Copper(II) oxide

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Copper(II) oxide
CopperIIoxide.jpg
Copper(II)-oxide-unit-cell-3D-balls.png
Copper(II)-oxide-3D-balls.png
Names
IUPAC name
Copper(II) oxide
Other names
Cupric oxide
Identifiers
1317-38-0 YesY
ChEMBL ChEMBL1909057 N
ChemSpider 144499 YesY
Jmol-3D images Image
Image
PubChem 14829
RTECS number GL7900000
UNII V1XJQ704R4 YesY
Properties
CuO
Molar mass 79.545 g/mol
Appearance black to brown powder
Density 6.315 g/cm3
Melting point 1,326 °C (2,419 °F; 1,599 K)
Boiling point 2,000 °C (3,630 °F; 2,270 K)
insoluble
Solubility soluble in ammonium chloride, potassium cyanide
insoluble in alcohol, ammonium hydroxide, ammonium carbonate
Band gap 1.2 eV
2.63
Structure
monoclinic, mS8[1]
C2/c, #15
a = 4.6837, b = 3.4226, c = 5.1288
α = 90°, β = 99.54°, γ = 90°
Thermochemistry
43 J·mol−1·K−1
−156 kJ·mol−1
Hazards
Safety data sheet Fischer Scientific
EU classification Harmful (Xn)
Dangerous for the environment (N)
NFPA 704
Flammability code 0: Will not burn. E.g., water Health code 2: Intense or continued but not chronic exposure could cause temporary incapacitation or possible residual injury. E.g., chloroform Reactivity code 1: Normally stable, but can become unstable at elevated temperatures and pressures. E.g., calcium Special hazards (white): no codeNFPA 704 four-colored diamond
Flash point Non-flammable
US health exposure limits (NIOSH):
TWA 0.1 mg/m3[2]
Related compounds
Other anions
Copper(II) sulfide
Other cations
Nickel(II) oxide
Zinc oxide
Related compounds
Copper(I) oxide
Except where otherwise noted, data are given for materials in their standard state (at 25 °C [77 °F], 100 kPa).
 N verify (what isYesY/N?)
Infobox references

Copper(II) oxide or cupric oxide is the inorganic compound with the formula CuO. A black solid, it is one of the two stable oxides of copper, the other being Cu2O. As a mineral, it is known as tenorite and paramelaconite. It is a product of copper mining and the precursor to many other copper-containing products and chemical compounds.[3]

Production[edit]

It is produced on a large scale by pyrometallurgy used to extract copper from ores. The ores are treated with an aqueous mixture of ammonium carbonate, ammonia, and oxygen to give copper(I) and copper(II) ammine complexes, which are extracted from the solids. These complexes are decomposed with steam to give CuO.

It can be formed by heating copper in air at around 300 - 800°C:

2 Cu + O2 → 2 CuO

For laboratory uses, pure copper(II) oxide is better prepared by heating copper(II) nitrate, copper(II) hydroxide or copper(II) carbonate:

2 Cu(NO3)2 → 2 CuO + 4 NO2 + O2
Cu(OH)2 (s) → CuO (s) + H2O (l)
CuCO3 → CuO + CO2


Reactions[edit]

Copper(II) oxide is an amphoteric oxide, so it dissolves in mineral acids such as hydrochloric acid, sulfuric acid or nitric acid to give the corresponding copper(II) salts:

CuO + 2 HNO3 → Cu(NO3)2 + H2O
CuO + 2 HCl → CuCl2 + H2O
CuO + H2SO4 → CuSO4 + H2O

It reacts with concentrated alkali to form the corresponding cuprate salts:

2 MOH + CuO + H2O → M2[Cu(OH)4]

It can also be reduced to copper metal using hydrogen, carbon monoxide, or carbon:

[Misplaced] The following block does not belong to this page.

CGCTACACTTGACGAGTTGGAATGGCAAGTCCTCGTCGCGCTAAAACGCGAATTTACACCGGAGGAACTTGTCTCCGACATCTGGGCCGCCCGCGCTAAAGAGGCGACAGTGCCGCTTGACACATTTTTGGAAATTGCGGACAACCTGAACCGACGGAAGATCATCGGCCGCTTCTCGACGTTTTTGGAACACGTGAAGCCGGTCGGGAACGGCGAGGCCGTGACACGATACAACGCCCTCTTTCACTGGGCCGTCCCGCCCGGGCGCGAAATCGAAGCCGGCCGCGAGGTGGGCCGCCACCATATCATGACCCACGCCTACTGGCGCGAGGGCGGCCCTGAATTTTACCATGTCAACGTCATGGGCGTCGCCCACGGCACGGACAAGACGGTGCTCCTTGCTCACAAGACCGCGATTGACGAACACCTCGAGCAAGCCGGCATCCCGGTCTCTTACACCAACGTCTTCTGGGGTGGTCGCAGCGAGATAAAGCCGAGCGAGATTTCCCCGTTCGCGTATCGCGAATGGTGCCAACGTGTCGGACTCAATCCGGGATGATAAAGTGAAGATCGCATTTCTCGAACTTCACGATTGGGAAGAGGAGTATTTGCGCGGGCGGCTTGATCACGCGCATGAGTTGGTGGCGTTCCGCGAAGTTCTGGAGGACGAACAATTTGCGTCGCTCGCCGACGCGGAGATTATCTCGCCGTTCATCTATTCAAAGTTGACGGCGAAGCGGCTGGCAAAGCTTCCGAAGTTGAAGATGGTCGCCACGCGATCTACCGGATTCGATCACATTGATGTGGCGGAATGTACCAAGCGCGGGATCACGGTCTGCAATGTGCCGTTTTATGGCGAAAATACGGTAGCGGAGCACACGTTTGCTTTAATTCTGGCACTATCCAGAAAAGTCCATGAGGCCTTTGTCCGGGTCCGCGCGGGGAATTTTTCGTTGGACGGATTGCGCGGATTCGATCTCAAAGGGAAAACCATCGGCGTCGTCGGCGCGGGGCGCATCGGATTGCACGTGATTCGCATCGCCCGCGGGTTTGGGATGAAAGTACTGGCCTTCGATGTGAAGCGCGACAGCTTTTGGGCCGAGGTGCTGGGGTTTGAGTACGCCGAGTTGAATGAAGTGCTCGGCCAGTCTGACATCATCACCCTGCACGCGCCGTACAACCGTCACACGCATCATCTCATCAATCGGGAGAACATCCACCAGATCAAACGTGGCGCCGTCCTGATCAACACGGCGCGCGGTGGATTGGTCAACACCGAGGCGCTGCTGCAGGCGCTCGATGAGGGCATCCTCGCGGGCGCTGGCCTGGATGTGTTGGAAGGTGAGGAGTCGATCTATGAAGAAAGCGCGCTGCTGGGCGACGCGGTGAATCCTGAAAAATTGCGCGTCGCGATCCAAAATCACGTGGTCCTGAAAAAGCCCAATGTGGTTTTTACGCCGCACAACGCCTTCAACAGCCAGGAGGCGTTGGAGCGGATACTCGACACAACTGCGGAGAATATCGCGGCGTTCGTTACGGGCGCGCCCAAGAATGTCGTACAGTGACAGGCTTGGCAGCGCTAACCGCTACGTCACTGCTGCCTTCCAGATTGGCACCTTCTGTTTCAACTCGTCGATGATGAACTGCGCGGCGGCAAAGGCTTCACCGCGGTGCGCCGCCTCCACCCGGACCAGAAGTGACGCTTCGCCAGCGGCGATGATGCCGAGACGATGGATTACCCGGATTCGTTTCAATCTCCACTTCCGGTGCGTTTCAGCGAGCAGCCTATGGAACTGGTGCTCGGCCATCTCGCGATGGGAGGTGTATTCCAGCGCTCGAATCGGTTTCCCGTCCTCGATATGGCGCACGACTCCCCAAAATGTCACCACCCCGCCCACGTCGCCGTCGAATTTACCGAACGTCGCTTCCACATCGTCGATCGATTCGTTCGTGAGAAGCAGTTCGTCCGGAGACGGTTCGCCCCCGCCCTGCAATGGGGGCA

CuO + H2 → Cu + H2O
CuO + CO → Cu + CO2
2CuO + C → 2Cu + CO2

When cupric oxide is substituted for iron oxide in thermite the resulting mixture is a low explosive, not an incendiary.

Structure and physical properties[edit]

Copper(II) oxide belongs to the monoclinic crystal system. The copper atom is coordinated by 4 oxygen atoms in an approximately square planar configuration.[1]

The work function of bulk CuO is 5.3eV[4]

Copper(II) oxide is a p-type semiconductor, with a narrow band gap of 1.2 eV. Cupric oxide can be used to produce dry cell batteries. It could also been used in wet cell batteries as the cathode, with lithium as an anode, and dioxalane mixed with lithium perchlorate as the electrolyte.

Uses[edit]

As a significant product of copper mining, copper(II) oxide is the starting point for the production of other copper salts. For example, many wood preservatives are produced from copper oxide.[3]

Cupric oxide is used as a pigment in ceramics to produce blue, red, and green, and sometimes gray, pink, or black glazes.

It is also used as a dietary supplement in animals.[5]

It is also used when welding with copper alloys.[6]

Use in disposal[edit]

Cupric oxide can be used to safely dispose of hazardous materials such as cyanide, hydrocarbons, halogenated hydrocarbons and dioxins, through oxidation.[7]

The decomposition of phenol and pentachlorophenol follow these pathways:

C6H5OH + 14CuO → 6CO2 + 3H2O + 14Cu
C6Cl5OH + 2H2O + 9CuO → 6CO2 + 5HCl + 9Cu

See also[edit]

References[edit]

  1. ^ a b The effect of hydrostatic pressure on the ambient temperature structure of CuO, Forsyth J.B., Hull S., J. Phys.: Condens. Matter 3 (1991) 5257-5261 , doi:10.1088/0953-8984/3/28/001. Crystallographic point group: 2/m or C2h. Space group: C2/c. Lattice parameters: a = 4.6837(5), b = 3.4226(5), c = 5.1288(6), α = 90°, β = 99.54(1)°, γ = 90°.
  2. ^ "NIOSH Pocket Guide to Chemical Hazards #0151". National Institute for Occupational Safety and Health (NIOSH). 
  3. ^ a b H. Wayne Richardson "Copper Compounds in Ullmann's Encyclopedia of Industrial Chemistry 2002, Wiley-VCH, Weinheim. doi:10.1002/14356007.a07_567
  4. ^ F. P. Koffyberg and F. A. Benko (1982). "A photoelectrochemical determination of the position of the conduction and valence band edges of p-type CuO". J. Appl. Phys. 53 (2): 1173. doi:10.1063/1.330567. 
  5. ^ "Uses of Copper Compounds: Other Copper Compounds". Copper Development Association. 2007. Retrieved 2007-01-27. 
  6. ^ "Cupric Oxide Data Sheet". Hummel Croton Inc. 2006-04-21. Retrieved 2007-02-01. 
  7. ^ Kenney, Charlie W.; Uchida, Laura A. (April 1986). "Use of copper (II) oxide as source of oxygen for oxidation reactions". Retrieved 2007-06-29. 

External links[edit]